Our Privacy/Cookie Policy contains detailed information about the types of cookies & related technology on our site, and some ways to opt out. By using the site, you agree to the uses of cookies and other technology as outlined in our Policy, and to our Terms of Use.


Nagging Moms Influence Teen Girls

A study out of the University of Essex says that nagging moms are actually more likely to prepare their teenage girls to be successful adults, as reported in the Daily Mail.

So don't be scared off when the drama comes and your teen slams her bedroom door in your face for forbidding she attend that party. Once the dust settles, you're actually doing her a favor!

The study, which looked at the lives of schoolgirls aged 13 and 14 from a database of 15,500 pupils, said mothers appeared to be the parent with the greatest nagging power. Their girls were less likely to become pregnant and suffer the setbacks in life that go with being a teenage mother, have more chance of going to university, and are less likely to be unemployed or earn poor wages when they do have employment, as the Daily Mail reports.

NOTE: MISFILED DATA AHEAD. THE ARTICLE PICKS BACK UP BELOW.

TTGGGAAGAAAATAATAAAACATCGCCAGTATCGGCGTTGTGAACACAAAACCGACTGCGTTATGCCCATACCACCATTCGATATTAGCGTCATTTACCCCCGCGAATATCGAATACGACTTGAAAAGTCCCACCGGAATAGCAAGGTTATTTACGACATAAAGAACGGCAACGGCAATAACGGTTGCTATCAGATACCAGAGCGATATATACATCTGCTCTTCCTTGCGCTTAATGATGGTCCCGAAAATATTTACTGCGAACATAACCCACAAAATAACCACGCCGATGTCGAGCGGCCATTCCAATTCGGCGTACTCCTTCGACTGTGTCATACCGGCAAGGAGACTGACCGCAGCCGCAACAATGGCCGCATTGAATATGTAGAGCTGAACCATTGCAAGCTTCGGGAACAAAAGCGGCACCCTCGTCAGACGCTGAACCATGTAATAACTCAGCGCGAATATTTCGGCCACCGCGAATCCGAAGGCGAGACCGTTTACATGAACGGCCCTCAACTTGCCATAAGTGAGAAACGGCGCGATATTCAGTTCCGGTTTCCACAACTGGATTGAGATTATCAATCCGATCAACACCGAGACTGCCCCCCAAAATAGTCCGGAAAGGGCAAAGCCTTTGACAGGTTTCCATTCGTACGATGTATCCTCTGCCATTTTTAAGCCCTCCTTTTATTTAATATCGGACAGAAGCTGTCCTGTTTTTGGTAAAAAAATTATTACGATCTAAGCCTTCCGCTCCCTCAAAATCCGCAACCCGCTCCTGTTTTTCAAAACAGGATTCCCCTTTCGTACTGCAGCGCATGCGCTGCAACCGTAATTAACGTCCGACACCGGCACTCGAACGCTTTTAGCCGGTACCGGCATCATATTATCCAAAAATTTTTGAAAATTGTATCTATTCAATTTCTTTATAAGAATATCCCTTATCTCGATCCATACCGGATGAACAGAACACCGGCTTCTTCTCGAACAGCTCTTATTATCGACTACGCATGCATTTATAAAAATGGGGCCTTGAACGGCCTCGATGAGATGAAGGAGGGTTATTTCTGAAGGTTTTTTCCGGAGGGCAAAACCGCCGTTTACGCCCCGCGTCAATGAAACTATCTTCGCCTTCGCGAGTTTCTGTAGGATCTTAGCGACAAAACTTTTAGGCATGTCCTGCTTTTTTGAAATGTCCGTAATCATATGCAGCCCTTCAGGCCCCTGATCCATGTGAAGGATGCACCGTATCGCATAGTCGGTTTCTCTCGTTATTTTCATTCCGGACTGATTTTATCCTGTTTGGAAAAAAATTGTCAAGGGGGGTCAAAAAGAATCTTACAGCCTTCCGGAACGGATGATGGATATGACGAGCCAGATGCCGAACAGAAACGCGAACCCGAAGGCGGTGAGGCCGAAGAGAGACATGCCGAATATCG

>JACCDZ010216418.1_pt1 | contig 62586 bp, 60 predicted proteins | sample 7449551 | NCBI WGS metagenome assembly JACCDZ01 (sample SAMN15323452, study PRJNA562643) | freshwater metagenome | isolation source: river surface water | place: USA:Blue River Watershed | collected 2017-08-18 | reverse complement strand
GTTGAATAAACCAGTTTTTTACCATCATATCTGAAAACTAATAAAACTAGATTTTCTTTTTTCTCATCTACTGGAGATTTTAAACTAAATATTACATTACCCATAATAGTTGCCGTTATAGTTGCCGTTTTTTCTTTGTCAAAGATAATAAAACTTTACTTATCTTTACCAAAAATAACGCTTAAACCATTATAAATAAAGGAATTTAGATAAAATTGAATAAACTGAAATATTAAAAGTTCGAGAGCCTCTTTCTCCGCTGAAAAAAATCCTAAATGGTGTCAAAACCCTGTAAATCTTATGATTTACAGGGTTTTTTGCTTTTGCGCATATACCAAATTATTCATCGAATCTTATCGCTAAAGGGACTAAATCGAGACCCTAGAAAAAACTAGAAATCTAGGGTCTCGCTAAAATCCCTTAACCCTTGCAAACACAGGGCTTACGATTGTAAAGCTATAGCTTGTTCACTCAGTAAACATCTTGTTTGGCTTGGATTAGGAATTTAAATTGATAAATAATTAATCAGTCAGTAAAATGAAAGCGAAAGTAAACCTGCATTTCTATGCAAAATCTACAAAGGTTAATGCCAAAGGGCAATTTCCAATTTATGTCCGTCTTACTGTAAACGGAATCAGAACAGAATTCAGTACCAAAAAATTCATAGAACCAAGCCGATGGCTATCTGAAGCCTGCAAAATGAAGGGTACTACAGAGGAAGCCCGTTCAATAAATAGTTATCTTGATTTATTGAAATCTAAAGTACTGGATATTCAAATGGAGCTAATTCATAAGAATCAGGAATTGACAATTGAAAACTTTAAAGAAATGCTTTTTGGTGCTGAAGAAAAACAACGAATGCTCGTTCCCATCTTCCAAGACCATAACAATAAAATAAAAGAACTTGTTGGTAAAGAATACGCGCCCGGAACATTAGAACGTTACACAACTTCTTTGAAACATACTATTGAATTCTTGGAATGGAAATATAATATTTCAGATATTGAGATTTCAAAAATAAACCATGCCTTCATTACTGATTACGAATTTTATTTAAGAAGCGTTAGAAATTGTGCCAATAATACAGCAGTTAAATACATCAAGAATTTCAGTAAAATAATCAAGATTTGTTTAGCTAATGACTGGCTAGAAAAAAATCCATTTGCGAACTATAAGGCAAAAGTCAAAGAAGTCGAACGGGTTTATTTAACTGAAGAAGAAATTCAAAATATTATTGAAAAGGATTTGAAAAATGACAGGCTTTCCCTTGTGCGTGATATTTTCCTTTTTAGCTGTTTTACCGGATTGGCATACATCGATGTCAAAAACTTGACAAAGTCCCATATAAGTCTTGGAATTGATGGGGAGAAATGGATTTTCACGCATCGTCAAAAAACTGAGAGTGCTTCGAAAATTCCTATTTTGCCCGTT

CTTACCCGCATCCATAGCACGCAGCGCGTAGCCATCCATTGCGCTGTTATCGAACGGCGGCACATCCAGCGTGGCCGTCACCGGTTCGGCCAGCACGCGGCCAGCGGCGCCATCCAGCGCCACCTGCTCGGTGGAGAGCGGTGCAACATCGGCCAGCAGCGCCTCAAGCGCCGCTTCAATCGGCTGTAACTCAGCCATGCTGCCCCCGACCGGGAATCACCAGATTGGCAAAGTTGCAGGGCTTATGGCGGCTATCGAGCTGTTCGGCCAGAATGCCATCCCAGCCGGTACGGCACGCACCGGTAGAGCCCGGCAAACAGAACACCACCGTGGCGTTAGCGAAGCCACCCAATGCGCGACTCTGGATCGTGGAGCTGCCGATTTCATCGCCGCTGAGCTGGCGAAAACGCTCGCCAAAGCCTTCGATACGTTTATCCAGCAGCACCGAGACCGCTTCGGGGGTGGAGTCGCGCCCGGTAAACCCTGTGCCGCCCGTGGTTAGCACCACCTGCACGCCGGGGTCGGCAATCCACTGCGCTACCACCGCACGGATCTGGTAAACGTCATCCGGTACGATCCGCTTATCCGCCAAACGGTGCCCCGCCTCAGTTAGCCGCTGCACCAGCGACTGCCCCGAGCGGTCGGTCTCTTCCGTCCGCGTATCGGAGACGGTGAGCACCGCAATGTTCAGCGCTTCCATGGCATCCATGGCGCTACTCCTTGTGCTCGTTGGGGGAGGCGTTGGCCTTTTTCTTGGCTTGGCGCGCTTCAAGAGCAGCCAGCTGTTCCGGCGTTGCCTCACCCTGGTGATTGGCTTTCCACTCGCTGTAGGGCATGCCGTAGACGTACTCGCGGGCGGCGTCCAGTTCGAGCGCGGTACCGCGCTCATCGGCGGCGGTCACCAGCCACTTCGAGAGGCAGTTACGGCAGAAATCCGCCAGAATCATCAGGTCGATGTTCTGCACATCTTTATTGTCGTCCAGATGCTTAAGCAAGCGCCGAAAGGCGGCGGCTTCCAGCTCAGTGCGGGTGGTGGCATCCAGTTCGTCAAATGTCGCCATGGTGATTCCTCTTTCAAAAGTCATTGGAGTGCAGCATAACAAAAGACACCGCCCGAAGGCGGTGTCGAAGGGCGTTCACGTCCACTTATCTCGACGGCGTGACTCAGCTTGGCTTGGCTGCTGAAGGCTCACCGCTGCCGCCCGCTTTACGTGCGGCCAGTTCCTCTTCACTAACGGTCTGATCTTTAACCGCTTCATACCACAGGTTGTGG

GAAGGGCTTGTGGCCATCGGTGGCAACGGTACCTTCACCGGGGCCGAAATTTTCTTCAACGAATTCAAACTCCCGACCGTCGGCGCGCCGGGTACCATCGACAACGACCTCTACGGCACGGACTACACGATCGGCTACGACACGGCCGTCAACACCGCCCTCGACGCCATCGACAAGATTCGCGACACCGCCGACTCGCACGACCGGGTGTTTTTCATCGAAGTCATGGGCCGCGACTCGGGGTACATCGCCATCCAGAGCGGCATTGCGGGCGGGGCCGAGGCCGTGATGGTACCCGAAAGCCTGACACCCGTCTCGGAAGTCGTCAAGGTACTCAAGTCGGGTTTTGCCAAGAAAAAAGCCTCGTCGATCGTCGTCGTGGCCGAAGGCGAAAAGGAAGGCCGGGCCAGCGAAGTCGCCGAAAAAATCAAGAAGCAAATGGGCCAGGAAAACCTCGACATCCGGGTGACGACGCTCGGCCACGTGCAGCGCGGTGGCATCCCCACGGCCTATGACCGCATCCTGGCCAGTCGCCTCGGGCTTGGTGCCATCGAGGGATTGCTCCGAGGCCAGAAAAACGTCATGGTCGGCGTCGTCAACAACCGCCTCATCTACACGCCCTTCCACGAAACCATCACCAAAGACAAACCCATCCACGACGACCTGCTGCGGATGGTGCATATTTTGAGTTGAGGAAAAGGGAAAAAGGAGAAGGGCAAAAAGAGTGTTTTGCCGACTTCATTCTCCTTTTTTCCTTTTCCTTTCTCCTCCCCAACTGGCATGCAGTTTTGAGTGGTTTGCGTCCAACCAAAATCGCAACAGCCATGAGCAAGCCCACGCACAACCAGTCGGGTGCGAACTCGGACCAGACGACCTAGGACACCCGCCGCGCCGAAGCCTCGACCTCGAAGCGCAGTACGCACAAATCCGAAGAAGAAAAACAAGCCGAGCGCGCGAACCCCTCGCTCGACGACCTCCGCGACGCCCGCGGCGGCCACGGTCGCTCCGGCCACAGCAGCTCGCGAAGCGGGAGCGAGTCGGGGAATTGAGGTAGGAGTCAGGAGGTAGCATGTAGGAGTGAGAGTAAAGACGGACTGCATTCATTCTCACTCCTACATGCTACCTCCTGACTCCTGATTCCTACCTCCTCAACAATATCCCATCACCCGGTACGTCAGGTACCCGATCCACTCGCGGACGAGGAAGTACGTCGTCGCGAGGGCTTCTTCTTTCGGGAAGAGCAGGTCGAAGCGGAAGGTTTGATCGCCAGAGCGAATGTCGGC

"No matter how hard we tried to avoid our parents' recommendations, it is likely that they ended up influencing, in a more subtle manner, choices that we had considered extremely personal," researcher Ericka Rascon-Ramirez said.

MORE: The Effects of Pushing Your Kids Too Far

The findings were presented to the conference of the Royal Economic Society. They reveal how parents that high expectations from parents can reduce a teenager's chance of becoming pregnant by four percent compared to parents with "middling aspirations." The effect of teen girls not getting pregnant is that they are less likely to drop out of school, and more likely to go on to college.

The Daily Mail adds that the kids of teenage mothers are more likely to have chronic health problems like obesity, do poorly at school, become teen mothers themselves and end up as poor earners.

Yet despite all this data, Great Britain still has the highest rate of adolescent motherhood in Europe.

Share This on Facebook?

Image via Getty Images

More from kids